between the valid and the unconstitutional in race-
conscious admissions schemes. Grutter reaffirms the
permissibility of individualized consideration of race to
achieve a diversity of students, at least where race is not
assigned a preordained value in all cases. On the other
hand, Justice Powell’s opinion in Regents of Univ. of Cal. v.
Bakke,
438 U. S. 265 (1978), rules out a racial quota or set-
aside, in which race is the sole fact of eligibility for certain
places in a class. Although the freshman admissions
system here is subject to argument on the merits, I think
it is closer to what Grutter approves than to what Bakke
condemns, and should not be held unconstitutional on the
current record.

The record does not describe a system with a quota like
the one struck down in Bakke, which “insulate[d]” all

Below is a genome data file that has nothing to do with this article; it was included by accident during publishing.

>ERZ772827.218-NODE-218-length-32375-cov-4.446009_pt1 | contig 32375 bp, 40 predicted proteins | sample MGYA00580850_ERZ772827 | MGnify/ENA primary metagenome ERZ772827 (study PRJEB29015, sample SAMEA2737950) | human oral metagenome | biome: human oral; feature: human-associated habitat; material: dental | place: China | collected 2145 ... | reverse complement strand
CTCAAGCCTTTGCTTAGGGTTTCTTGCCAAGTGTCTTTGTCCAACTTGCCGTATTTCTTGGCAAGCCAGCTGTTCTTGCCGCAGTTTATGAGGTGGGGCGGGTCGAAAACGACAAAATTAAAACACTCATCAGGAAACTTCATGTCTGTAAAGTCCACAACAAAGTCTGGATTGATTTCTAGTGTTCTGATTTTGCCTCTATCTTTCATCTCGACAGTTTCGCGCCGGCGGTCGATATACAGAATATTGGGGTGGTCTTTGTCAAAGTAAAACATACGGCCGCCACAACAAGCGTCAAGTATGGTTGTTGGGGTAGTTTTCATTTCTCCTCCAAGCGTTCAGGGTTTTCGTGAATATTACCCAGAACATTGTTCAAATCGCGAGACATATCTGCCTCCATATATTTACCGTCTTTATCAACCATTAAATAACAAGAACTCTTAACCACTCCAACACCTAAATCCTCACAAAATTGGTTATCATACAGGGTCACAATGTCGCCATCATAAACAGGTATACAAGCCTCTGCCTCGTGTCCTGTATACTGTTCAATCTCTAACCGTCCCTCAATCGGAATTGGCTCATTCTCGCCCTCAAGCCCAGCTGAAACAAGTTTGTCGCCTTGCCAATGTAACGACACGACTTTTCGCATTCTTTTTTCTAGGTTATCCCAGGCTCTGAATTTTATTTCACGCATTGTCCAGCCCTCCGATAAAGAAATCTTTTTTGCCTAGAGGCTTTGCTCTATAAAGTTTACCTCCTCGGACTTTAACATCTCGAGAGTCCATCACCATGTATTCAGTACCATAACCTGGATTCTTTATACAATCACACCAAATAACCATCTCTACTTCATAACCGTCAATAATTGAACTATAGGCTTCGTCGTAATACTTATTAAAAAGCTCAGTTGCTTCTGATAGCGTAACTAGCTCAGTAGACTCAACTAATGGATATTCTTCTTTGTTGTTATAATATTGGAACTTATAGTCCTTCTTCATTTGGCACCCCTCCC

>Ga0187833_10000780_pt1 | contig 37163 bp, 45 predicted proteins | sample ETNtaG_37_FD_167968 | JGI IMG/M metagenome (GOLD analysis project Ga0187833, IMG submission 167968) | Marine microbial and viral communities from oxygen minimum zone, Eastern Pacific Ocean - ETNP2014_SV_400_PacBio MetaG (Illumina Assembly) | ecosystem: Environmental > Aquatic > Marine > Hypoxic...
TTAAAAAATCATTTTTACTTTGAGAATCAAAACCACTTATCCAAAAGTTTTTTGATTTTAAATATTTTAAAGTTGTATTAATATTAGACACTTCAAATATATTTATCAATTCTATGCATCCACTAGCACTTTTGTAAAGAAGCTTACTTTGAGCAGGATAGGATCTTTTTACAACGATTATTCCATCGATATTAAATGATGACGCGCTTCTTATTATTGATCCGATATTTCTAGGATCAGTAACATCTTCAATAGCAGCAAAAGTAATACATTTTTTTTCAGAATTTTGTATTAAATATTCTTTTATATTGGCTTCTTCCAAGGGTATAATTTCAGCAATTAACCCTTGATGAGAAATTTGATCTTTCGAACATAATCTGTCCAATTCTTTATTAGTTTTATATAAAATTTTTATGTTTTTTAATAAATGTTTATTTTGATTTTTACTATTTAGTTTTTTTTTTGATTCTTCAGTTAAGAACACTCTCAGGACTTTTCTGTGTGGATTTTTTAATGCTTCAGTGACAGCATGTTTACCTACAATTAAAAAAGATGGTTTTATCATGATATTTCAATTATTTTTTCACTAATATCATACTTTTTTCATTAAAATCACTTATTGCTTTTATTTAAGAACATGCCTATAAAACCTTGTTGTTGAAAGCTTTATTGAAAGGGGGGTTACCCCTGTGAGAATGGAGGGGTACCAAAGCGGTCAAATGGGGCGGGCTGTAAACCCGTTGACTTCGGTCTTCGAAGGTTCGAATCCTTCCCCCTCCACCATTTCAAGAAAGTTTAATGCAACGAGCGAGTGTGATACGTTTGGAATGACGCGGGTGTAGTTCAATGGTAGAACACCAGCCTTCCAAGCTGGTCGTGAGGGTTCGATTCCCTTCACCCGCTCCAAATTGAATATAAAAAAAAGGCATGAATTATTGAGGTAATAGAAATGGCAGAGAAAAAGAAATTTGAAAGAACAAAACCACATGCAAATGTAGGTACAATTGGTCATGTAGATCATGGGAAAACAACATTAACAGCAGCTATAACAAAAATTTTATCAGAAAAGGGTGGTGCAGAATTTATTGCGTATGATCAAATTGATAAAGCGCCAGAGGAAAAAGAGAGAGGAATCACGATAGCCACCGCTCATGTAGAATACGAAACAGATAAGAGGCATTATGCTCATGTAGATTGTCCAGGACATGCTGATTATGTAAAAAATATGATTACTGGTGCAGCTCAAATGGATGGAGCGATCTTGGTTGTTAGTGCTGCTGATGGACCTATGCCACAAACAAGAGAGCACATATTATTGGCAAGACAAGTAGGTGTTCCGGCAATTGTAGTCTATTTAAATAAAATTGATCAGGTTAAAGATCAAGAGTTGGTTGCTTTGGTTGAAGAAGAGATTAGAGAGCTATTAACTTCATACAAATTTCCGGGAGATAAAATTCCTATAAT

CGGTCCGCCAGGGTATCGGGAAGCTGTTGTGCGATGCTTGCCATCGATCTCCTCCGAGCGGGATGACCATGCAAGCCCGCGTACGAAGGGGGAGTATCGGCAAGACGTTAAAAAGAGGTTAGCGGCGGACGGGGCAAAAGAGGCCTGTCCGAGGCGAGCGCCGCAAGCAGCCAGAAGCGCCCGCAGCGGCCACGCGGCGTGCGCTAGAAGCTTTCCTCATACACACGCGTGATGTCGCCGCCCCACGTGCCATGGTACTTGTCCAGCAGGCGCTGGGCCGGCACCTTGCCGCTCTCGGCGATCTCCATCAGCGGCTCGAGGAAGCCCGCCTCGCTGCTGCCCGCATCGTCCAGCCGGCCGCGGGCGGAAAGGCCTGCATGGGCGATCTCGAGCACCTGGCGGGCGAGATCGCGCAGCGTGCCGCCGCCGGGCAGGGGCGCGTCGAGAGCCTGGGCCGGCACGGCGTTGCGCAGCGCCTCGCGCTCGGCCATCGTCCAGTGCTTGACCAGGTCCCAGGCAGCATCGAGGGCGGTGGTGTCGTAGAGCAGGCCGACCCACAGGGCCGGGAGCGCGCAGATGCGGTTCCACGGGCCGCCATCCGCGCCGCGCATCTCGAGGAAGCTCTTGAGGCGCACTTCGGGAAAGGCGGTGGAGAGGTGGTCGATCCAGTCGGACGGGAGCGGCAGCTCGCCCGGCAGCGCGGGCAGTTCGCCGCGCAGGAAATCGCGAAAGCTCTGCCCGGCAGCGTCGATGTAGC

nonminority candidates from competition from certain
seats. Bakke, supra, at 317 (opinion of Powell, J.); see also
Richmond v. J. A. Croson Co., 488 U. S. 469, 496 (1989)
(plurality opinion) (stating that Bakke invalidated “a plan
that completely eliminated nonminorities from considera-
tion for a specified percentage of opportunities”). The Bakke

___________________
      against the two policies could well have different outcomes. Ante, at 18.
The record on the decisionmaking process for transfer applicants is
understandably thin, given that petitioners never raised a narrow
tailoring challenge against it. Most importantly, however, the transfer
policy does not use a points-based “selection index” to evaluate transfer
applicants, but rather considers race as one of many factors in making
the general determination whether the applicant would make a